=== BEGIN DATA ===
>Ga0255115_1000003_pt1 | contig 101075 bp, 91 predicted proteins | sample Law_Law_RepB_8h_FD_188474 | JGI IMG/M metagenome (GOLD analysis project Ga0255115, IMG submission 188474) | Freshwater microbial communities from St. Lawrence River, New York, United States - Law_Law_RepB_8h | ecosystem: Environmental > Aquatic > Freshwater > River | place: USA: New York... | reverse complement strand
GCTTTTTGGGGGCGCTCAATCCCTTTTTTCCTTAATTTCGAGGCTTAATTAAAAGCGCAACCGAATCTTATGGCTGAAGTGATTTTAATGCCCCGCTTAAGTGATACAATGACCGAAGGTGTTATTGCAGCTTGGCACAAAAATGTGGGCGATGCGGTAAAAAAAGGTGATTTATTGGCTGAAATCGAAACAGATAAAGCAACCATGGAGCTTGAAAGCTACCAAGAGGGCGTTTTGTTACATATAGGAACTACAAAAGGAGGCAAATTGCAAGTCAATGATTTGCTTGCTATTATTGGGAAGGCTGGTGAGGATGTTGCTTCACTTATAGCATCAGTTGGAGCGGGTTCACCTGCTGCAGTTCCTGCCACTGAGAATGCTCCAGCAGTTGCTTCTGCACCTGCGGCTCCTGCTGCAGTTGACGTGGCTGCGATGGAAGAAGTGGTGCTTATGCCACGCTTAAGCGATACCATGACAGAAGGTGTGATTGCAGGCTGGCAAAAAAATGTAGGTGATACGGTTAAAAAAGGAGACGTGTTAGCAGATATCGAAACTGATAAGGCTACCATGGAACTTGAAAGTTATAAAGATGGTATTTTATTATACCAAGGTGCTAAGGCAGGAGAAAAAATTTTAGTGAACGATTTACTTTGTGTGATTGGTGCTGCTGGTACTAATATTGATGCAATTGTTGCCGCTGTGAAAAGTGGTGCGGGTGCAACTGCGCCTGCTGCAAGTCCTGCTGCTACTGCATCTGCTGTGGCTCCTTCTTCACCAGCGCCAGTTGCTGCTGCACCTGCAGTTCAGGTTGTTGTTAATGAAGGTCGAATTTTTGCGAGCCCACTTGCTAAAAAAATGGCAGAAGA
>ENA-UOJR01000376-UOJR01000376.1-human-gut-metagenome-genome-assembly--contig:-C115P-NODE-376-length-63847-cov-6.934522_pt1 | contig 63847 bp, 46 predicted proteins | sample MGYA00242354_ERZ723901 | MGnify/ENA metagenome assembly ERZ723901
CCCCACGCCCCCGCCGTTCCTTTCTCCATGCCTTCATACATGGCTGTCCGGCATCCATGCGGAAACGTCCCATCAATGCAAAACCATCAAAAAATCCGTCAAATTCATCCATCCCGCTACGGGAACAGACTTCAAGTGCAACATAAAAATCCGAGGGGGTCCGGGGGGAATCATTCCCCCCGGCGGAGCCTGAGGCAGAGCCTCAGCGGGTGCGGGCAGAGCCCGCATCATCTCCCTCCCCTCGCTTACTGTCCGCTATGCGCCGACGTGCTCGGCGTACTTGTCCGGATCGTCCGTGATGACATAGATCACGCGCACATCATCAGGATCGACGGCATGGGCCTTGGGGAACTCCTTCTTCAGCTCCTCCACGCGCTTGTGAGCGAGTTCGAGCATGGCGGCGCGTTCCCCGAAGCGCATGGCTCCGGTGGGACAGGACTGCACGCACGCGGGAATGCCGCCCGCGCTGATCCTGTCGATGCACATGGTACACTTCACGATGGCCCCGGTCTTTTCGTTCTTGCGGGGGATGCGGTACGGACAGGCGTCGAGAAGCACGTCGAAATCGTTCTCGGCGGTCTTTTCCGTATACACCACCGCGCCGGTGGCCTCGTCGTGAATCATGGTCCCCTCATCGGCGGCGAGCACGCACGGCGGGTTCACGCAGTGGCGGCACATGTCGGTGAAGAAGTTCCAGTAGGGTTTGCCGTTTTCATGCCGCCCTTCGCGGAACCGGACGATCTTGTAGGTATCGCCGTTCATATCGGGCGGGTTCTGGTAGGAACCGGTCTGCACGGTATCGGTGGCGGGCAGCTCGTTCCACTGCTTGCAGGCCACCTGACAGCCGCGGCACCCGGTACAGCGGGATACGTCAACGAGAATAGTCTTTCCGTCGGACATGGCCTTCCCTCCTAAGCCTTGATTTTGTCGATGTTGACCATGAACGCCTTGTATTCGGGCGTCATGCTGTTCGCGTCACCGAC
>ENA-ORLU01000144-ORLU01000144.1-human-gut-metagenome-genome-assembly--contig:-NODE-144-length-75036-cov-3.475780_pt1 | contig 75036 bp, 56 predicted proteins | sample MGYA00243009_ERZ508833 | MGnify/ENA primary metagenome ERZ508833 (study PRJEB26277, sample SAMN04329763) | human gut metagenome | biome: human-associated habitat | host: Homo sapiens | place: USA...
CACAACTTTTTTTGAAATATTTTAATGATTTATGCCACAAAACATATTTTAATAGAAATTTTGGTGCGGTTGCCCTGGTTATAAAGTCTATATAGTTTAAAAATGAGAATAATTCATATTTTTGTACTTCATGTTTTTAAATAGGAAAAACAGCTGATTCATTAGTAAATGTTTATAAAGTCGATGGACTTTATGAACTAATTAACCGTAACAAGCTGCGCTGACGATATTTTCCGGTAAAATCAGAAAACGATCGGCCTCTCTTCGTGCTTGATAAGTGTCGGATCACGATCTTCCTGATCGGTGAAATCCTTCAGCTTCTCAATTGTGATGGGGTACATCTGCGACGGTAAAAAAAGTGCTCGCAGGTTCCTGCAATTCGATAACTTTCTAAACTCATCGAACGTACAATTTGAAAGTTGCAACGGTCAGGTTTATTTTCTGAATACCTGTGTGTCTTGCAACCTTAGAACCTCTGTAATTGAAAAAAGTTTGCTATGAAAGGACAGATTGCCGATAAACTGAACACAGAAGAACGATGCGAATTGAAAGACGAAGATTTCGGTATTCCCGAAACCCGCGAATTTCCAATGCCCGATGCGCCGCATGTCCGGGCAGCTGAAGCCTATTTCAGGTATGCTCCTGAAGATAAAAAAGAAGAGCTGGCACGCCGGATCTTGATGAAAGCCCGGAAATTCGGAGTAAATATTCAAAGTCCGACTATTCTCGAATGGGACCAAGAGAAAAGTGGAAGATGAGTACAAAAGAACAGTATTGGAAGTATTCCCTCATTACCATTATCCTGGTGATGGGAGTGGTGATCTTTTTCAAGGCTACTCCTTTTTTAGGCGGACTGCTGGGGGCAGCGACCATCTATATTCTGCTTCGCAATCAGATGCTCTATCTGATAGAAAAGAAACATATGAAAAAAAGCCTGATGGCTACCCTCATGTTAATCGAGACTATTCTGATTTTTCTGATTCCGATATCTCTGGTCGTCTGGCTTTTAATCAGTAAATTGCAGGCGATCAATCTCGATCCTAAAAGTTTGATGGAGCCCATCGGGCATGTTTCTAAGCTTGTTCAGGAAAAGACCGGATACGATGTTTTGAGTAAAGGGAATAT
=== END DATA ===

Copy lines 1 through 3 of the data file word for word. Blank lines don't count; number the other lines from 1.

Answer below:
>Ga0255115_1000003_pt1 | contig 101075 bp, 91 predicted proteins | sample Law_Law_RepB_8h_FD_188474 | JGI IMG/M metagenome (GOLD analysis project Ga0255115, IMG submission 188474) | Freshwater microbial communities from St. Lawrence River, New York, United States - Law_Law_RepB_8h | ecosystem: Environmental > Aquatic > Freshwater > River | place: USA: New York... | reverse complement strand
GCTTTTTGGGGGCGCTCAATCCCTTTTTTCCTTAATTTCGAGGCTTAATTAAAAGCGCAACCGAATCTTATGGCTGAAGTGATTTTAATGCCCCGCTTAAGTGATACAATGACCGAAGGTGTTATTGCAGCTTGGCACAAAAATGTGGGCGATGCGGTAAAAAAAGGTGATTTATTGGCTGAAATCGAAACAGATAAAGCAACCATGGAGCTTGAAAGCTACCAAGAGGGCGTTTTGTTACATATAGGAACTACAAAAGGAGGCAAATTGCAAGTCAATGATTTGCTTGCTATTATTGGGAAGGCTGGTGAGGATGTTGCTTCACTTATAGCATCAGTTGGAGCGGGTTCACCTGCTGCAGTTCCTGCCACTGAGAATGCTCCAGCAGTTGCTTCTGCACCTGCGGCTCCTGCTGCAGTTGACGTGGCTGCGATGGAAGAAGTGGTGCTTATGCCACGCTTAAGCGATACCATGACAGAAGGTGTGATTGCAGGCTGGCAAAAAAATGTAGGTGATACGGTTAAAAAAGGAGACGTGTTAGCAGATATCGAAACTGATAAGGCTACCATGGAACTTGAAAGTTATAAAGATGGTATTTTATTATACCAAGGTGCTAAGGCAGGAGAAAAAATTTTAGTGAACGATTTACTTTGTGTGATTGGTGCTGCTGGTACTAATATTGATGCAATTGTTGCCGCTGTGAAAAGTGGTGCGGGTGCAACTGCGCCTGCTGCAAGTCCTGCTGCTACTGCATCTGCTGTGGCTCCTTCTTCACCAGCGCCAGTTGCTGCTGCACCTGCAGTTCAGGTTGTTGTTAATGAAGGTCGAATTTTTGCGAGCCCACTTGCTAAAAAAATGGCAGAAGA
>ENA-UOJR01000376-UOJR01000376.1-human-gut-metagenome-genome-assembly--contig:-C115P-NODE-376-length-63847-cov-6.934522_pt1 | contig 63847 bp, 46 predicted proteins | sample MGYA00242354_ERZ723901 | MGnify/ENA metagenome assembly ERZ723901